The Sunday Times says

Smoke doesn't have to raise such ire

Singaporeans have been fired up over smoking this past week. The fumes were fanned when some MPs, citing residents' concerns, sought stronger rules against smokers in residential flats whose second-hand smoke affects neighbours. The government response has been measured and sensible: intrusive regulatory approaches to issues between neighbours can be more harmful to community harmony. Public space for smokers has shrunk over time, increasingly limited by rules, regulations and changing social norms. Orchard Road is to be smoke-free by the year-end. Smoking has been snuffed out in government and most other buildings, hospitals, schools and entertainment outlets. Smoking areas are clearly marked.

Smokers bemoan these expanding limits but must recognise there is declining social acceptance globally, and that non-smokers are now more vocal about their right to clean air. Similarly, while non-smokers may not sympathise, they must recognise that smoking is not just a habit, but often an addiction. And while it is easy to enforce restrictions in public spaces, it may be a step too far to do so in the privacy of homes. The rate of smoking fell to 12 per cent last year. The Government aims for below 10 per cent by 2020. Given the increasing health consciousness and public education on the financial and physical tolls of smoking, it is not unreasonable to expect a further decline.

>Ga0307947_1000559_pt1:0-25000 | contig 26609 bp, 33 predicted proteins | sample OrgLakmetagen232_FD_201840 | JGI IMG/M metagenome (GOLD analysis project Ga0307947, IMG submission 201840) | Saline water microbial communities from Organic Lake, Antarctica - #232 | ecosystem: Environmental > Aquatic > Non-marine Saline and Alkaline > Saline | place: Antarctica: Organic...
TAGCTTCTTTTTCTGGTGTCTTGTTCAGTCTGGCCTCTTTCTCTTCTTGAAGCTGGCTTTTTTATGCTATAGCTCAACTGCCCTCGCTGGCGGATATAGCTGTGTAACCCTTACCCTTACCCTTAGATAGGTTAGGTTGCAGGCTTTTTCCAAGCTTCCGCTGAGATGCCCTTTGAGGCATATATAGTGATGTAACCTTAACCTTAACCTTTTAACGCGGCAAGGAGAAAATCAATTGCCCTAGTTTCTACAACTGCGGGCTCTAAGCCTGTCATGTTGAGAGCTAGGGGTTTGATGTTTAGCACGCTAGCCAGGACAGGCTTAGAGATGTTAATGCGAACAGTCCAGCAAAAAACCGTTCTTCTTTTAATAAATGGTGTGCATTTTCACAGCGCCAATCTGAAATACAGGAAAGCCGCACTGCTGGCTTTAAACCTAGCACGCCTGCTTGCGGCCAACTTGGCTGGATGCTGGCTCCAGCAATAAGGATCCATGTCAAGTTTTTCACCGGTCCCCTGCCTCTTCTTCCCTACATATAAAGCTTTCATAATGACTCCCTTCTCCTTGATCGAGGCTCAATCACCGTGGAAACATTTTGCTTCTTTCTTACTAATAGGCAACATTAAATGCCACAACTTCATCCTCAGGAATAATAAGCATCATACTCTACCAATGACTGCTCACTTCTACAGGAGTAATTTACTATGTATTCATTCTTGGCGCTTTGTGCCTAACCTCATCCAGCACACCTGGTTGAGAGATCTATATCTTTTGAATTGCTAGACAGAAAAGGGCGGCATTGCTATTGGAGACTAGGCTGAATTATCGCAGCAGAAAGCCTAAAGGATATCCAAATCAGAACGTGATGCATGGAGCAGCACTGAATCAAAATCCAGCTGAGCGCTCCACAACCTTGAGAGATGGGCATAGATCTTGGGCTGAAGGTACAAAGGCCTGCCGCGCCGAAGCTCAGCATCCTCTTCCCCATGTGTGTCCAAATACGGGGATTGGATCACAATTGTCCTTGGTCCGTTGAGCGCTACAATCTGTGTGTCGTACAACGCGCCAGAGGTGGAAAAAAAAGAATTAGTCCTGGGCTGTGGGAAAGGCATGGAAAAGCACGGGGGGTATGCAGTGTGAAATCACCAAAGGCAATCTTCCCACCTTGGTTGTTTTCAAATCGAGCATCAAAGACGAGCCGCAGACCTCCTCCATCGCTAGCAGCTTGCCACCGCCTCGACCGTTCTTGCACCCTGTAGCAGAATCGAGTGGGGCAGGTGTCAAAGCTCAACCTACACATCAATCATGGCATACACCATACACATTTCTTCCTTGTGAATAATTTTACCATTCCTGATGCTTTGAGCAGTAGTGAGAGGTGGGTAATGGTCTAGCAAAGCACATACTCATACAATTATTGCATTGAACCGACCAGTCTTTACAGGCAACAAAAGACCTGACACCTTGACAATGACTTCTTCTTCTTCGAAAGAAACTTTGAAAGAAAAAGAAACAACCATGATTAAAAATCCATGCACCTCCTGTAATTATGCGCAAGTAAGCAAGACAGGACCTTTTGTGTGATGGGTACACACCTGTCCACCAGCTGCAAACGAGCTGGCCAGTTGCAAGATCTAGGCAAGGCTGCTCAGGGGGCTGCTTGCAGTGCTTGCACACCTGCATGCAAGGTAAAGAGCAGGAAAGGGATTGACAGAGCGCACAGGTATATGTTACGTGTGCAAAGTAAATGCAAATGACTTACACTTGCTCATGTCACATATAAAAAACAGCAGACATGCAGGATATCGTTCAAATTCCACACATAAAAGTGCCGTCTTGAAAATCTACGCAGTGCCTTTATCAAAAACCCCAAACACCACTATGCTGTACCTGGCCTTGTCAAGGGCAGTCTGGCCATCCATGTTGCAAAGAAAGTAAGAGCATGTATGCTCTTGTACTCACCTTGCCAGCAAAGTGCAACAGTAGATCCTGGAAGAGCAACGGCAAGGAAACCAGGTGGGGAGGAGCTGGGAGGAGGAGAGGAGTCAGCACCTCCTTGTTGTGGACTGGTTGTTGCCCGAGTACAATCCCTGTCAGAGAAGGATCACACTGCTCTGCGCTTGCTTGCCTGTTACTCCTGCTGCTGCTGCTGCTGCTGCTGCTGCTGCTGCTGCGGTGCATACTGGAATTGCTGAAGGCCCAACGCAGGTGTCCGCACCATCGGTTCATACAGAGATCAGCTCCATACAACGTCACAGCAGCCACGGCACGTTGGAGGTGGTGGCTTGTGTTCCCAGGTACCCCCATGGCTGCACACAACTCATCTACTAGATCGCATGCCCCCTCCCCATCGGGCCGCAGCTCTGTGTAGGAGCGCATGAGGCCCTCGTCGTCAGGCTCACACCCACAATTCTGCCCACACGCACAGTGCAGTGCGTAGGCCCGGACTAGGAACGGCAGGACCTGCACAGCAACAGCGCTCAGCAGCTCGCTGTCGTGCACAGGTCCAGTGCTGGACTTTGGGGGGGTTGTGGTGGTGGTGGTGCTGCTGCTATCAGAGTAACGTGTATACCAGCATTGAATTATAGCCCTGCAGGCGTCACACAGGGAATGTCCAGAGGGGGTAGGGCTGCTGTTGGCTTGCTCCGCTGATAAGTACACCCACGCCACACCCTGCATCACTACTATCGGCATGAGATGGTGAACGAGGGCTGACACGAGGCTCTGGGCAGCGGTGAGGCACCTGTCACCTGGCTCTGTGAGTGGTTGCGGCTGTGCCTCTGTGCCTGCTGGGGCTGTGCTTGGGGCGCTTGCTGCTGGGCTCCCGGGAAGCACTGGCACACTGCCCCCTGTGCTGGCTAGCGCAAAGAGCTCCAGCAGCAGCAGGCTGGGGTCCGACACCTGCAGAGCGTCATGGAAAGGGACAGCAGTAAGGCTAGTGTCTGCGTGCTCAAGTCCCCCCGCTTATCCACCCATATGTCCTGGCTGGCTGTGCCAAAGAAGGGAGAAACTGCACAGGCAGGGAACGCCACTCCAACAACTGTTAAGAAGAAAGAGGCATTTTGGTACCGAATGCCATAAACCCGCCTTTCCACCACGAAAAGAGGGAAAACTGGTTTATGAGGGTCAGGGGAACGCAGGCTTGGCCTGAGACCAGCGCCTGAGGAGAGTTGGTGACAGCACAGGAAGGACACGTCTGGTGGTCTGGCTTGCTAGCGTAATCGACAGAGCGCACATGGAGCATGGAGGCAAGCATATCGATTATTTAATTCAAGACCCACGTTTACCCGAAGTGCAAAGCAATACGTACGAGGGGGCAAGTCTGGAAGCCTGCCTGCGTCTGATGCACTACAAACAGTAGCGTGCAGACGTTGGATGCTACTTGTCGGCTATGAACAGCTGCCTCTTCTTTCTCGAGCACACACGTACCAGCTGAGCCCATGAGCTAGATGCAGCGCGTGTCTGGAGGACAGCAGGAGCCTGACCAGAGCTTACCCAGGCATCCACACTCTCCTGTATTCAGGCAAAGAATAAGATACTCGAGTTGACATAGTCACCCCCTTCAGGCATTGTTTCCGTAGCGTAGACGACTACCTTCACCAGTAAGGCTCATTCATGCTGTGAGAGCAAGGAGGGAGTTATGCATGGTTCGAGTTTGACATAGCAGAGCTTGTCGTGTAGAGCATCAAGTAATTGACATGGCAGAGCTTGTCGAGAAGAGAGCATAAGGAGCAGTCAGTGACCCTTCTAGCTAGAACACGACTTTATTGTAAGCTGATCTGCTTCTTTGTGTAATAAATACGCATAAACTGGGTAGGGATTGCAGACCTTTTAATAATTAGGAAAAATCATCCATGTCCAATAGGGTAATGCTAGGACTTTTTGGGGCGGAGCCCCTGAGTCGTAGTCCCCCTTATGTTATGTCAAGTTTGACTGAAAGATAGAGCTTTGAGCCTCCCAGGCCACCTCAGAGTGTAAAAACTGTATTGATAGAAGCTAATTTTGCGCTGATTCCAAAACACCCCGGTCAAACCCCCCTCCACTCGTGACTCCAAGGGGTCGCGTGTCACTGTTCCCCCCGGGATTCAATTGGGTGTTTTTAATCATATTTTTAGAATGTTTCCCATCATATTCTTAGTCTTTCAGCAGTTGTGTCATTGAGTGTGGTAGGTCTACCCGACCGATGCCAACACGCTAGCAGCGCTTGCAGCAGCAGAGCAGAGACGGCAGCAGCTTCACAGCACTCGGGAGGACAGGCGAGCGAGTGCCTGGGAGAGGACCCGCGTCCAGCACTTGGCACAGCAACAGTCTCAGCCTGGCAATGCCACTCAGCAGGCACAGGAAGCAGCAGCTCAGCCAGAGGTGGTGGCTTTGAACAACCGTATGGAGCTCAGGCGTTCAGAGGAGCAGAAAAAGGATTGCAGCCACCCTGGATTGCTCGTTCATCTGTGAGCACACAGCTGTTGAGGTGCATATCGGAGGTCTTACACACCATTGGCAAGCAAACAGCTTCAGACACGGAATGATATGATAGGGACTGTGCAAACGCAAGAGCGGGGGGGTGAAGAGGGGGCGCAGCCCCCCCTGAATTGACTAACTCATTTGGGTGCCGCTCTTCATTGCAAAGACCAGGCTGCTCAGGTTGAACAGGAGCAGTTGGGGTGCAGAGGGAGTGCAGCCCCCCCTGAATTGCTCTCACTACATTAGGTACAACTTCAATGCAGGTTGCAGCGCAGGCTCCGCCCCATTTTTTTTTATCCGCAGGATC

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A version of this article appeared in the print edition of The Sunday Times on September 16, 2018, with the headline 'Smoke doesn't have to raise such ire'. Print Edition | Subscribe